Last update:
2015-03-14

Statoil Deep Sea Oil Drilling, Aotearoa/New Zealand

Statoil ignores Indigenous entitlement/opinion and continues to unlawfully pursue Deep Sea Drilling in the Te Reinga Basin within the EEZ of Aotearoa/New Zealand


Description:

The transnational corporation, Statoil (based in Norway), has entered into a singular agreement with the british crown treaty partner (Te Tiriti O Waitangi) to explore and drill for deep sea oil off the coast of Ahipara in the Te Reinga Basin of Aotearoa/New Zealand. They have ignored the other equal treaty partner, the Native people of the country (Māori), who have rights and claims over the area and who are 100% opposed to any exploration, seismic survey, or drilling of any kind in the land or seabed.

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Basic Data
Name of conflict:Statoil Deep Sea Oil Drilling, Aotearoa/New Zealand
Country:New Zealand
State or province:Northland
Location of conflict:Ahipara
Accuracy of locationMEDIUM (Regional level)
Source of Conflict
Type of conflict. 1st level:Fossil Fuels and Climate Justice/Energy
Type of conflict. 2nd level:Oil and gas exploration and extraction
Other
Specific commodities:Crude oil
Project Details and Actors
Project details

No extraction has begun, but 2D seismic survey has been completed in the face of 100% opposition by native Māori and local people. The impact on our large marine mammal and fish populations is a difficult science to report on based on the remote and deep sea environment.

Project area:30,000
Level of Investment:20,000,000 or more
Type of populationRural
Affected Population:The entire country would be negatively effected by an oil spill
Relevant government actors:The National Party
Prime Minister John Key
National Party member Simon Bridges
Environmental justice organizations (and other supporters) and their websites, if available:Ahipara Komiti Takutaimoana
Greenpeace NZ
Te Rarawa Iwi and Hapu
Other Muriwhenua Iwi (Ngati Kuri, Te Aupouri, Ngai Takoto, Ngati Kahu)
Conflict & Mobilization
IntensityMEDIUM (street protests, visible mobilization)
Reaction stageIn REACTION to the implementation (during construction or operation)
Groups mobilizing:Indigenous groups or traditional communities
Informal workers
Neighbours/citizens/communities
Social movements
Ethnically/racially discriminated groups
Recreational users
Local scientists/professionals
Fisher people
Forms of mobilization:Artistic and creative actions (eg guerilla theatre, murals)
Blockades
Boycotts of official procedures/non-participation in official processes
Community-based participative research (popular epidemiology studies, etc..)
Creation of alternative reports/knowledge
Development of a network/collective action
Development of alternative proposals
Involvement of national and international NGOs
Media based activism/alternative media
Objections to the EIA
Official complaint letters and petitions
Public campaigns
Street protest/marches
Occupation of buildings/public spaces
Arguments for the rights of mother nature
Appeals/recourse to economic valuation of the environment
Boycotts of companies-products
Impacts
Environmental ImpactsVisible: Biodiversity loss (wildlife, agro-diversity)
Potential: Food insecurity (crop damage), Global warming, Loss of landscape/aesthetic degradation, Noise pollution, Oil spills, Large-scale disturbance of hydro and geological systems, Other Environmental impacts
Other Environmental impactsLoss of tourism, environmental disaster, destruction of food sources, economic ruin on a national scale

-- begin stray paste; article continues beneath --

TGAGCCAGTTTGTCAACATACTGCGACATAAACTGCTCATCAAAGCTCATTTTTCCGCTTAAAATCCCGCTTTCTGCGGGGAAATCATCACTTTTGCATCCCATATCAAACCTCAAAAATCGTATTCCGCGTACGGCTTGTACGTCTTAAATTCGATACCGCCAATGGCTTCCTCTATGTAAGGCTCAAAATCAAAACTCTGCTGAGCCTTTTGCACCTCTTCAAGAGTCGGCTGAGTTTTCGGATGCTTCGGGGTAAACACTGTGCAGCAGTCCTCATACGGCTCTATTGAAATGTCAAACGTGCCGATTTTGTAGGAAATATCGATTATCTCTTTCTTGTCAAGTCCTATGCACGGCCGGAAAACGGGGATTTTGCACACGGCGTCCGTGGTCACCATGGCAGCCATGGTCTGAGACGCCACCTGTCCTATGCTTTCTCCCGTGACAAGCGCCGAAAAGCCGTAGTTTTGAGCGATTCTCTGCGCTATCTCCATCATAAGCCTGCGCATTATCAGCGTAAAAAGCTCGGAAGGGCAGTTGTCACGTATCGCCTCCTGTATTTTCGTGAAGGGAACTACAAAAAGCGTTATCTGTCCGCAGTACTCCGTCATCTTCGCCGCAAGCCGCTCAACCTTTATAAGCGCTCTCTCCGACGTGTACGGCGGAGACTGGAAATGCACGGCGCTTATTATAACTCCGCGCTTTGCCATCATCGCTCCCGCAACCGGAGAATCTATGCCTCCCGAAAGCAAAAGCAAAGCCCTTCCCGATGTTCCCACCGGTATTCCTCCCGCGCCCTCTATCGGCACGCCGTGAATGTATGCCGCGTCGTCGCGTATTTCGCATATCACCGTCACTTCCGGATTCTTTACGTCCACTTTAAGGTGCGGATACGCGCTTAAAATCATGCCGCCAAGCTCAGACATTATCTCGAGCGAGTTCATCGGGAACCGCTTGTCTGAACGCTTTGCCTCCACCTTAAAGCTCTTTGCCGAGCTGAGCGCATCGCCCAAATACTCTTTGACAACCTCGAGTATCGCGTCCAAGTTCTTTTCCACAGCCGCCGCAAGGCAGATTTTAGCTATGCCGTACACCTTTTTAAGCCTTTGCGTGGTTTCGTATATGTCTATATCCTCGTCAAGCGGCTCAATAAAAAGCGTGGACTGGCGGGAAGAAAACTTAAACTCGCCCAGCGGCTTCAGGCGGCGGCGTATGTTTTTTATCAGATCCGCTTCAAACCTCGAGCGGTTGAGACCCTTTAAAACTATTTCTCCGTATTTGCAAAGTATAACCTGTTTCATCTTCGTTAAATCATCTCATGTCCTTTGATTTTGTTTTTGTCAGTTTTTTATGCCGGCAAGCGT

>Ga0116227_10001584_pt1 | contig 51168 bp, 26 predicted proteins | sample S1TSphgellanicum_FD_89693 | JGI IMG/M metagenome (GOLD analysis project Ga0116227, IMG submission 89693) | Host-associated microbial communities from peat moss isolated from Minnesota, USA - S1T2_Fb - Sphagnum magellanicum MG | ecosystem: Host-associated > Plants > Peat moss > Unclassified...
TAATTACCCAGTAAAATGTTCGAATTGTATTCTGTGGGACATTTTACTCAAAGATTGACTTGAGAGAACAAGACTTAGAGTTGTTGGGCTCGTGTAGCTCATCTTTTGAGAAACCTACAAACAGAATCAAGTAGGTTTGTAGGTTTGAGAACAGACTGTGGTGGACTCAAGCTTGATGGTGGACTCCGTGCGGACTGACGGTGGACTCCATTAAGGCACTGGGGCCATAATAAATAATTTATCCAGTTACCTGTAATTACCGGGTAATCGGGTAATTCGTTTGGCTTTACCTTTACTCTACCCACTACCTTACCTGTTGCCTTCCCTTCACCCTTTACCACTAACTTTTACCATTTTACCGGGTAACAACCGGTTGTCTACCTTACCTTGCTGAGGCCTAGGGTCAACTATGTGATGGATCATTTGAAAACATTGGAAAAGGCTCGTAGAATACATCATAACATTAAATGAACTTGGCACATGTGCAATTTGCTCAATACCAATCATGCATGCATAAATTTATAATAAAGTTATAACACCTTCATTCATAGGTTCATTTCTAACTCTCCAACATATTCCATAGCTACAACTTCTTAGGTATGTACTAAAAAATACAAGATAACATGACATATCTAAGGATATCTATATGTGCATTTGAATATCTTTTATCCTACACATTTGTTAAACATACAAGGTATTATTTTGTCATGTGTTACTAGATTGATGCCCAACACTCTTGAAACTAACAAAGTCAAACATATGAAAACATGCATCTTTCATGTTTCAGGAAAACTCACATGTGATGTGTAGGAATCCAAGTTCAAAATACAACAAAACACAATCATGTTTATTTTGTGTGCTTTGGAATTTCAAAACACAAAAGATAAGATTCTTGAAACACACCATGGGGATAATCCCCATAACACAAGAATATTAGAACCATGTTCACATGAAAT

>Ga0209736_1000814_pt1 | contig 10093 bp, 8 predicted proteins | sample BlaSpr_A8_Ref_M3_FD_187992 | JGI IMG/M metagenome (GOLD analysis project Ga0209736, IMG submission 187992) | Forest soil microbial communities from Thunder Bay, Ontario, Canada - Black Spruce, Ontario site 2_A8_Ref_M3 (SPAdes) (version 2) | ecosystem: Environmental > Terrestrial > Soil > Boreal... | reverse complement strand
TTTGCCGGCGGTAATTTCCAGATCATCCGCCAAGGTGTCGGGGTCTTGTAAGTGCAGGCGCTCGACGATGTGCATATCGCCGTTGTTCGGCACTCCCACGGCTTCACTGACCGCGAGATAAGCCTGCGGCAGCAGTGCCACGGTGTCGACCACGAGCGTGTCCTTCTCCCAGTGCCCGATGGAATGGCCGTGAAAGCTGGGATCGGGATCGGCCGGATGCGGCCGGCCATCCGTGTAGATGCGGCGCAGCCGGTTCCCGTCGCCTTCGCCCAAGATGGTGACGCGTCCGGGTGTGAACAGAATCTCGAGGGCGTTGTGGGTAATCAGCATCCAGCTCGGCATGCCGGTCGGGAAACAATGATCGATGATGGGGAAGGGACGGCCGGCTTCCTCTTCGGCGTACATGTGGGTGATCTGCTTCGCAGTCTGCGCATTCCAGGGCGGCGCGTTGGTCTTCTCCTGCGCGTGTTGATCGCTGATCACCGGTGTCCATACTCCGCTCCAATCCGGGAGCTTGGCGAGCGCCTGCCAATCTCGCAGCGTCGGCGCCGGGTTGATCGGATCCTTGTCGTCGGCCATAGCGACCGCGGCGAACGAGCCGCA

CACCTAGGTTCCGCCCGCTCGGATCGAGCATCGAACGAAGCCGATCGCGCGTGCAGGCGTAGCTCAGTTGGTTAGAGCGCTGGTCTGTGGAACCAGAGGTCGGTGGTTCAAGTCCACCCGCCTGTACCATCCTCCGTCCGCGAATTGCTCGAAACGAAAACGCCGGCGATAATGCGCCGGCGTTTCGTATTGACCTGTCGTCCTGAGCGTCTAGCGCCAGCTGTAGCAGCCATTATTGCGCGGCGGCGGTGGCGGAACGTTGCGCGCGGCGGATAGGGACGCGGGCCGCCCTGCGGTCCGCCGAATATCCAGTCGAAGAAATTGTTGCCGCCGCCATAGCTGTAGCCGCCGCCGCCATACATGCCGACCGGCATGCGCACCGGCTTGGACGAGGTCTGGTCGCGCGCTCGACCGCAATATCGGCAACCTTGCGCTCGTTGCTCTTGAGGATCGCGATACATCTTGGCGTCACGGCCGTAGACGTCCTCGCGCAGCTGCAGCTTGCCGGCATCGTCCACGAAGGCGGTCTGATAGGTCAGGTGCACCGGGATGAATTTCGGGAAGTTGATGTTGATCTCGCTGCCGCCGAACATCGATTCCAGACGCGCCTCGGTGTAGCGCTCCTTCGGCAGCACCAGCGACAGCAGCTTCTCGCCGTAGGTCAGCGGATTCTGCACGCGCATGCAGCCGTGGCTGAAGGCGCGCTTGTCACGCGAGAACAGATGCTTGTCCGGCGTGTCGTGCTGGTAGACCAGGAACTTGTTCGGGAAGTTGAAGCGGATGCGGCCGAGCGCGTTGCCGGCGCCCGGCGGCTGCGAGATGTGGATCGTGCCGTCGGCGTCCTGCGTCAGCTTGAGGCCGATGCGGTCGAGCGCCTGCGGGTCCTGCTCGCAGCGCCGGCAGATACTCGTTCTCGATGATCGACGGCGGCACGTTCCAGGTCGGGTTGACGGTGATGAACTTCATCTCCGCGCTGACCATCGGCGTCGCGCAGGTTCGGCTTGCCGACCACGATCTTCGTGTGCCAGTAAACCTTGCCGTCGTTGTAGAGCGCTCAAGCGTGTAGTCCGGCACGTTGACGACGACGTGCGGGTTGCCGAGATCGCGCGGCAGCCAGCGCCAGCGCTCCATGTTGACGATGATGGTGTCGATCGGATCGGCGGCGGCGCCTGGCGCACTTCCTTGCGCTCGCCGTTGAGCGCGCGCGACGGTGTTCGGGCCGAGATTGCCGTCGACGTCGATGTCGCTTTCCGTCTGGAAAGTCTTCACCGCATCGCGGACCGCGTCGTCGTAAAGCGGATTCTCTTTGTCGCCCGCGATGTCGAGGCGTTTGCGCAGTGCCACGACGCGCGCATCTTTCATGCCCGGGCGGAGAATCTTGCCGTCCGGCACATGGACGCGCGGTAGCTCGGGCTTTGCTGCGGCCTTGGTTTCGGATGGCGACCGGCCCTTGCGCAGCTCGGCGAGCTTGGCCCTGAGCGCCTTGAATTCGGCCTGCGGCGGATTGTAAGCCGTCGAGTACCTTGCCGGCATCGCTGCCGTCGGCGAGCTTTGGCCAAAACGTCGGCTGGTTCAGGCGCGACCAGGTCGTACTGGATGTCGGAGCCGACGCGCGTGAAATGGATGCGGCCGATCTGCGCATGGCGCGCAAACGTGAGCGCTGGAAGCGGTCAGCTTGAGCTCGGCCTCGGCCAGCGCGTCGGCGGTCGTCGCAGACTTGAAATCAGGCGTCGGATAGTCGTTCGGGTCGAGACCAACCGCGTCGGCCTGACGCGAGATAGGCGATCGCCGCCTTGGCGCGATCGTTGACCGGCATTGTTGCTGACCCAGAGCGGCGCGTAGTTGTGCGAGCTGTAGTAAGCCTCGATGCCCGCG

Health ImpactsPotential: Accidents, Exposure to unknown or uncertain complex risks (radiation, etc…), Malnutrition, Mental problems including stress, depression and suicide, Occupational disease and accidents, Infectious diseases, Deaths, Other environmental related diseases, Other Health impacts
Socio-economical ImpactsVisible: Increase in Corruption/Co-optation of different actors, Loss of traditional knowledge/practices/cultures, Militarization and increased police presence, Violations of human rights, Land dispossession, Loss of landscape/sense of place, Other socio-economic impacts
Potential: Displacement, Loss of livelihood, Social problems (alcoholism, prostitution, etc..), Specific impacts on women
Outcome
Project StatusProposed (exploration phase)
Conflict outcome / response:Corruption
Criminalization of activists
Environmental improvements, rehabilitation/restoration of area
Institutional changes
Migration/displacement
New legislation
Repression
Strengthening of participation
Violent targeting of activists
Application of existing regulations
New Environmental Impact Assessment/Study
Moratoria
Withdrawal of company/investment
Development of alternatives:renewable energy investment
divestment from fossil fuels that link directly to climate change.
indigenous businesses
Do you consider this an environmental justice success? Was environmental justice served?:No
Briefly explain:Communities are Still fighting against Deep Sea Oil Drilling and Statoil, as well as the government who has dispossessed in one swift pen stroke all the foreshore and seabed from Indigenous people of Aotearoa (Māori).
Sources & Materials
Related laws and legislations - Juridical texts related to the conflict

2004 Foreshore And Seabed Act

2011 Marine And Coastal Areas Act (Amendment, still insidious)
[click to view]

References to published books, academic articles, movies or published documentaries

Hīkoi, 40 Years of Māori Protest, Aroha Harris

1) Northland deep sea oil factsheet
[click to view]

Other documents

(2) Block offer submission
[click to view]

Meta information
Contributor:J Murupaenga Ikenn, Ahipara Komiti Takutaimoana
Last update14/03/2015
Comments
Legal notice / Aviso legal
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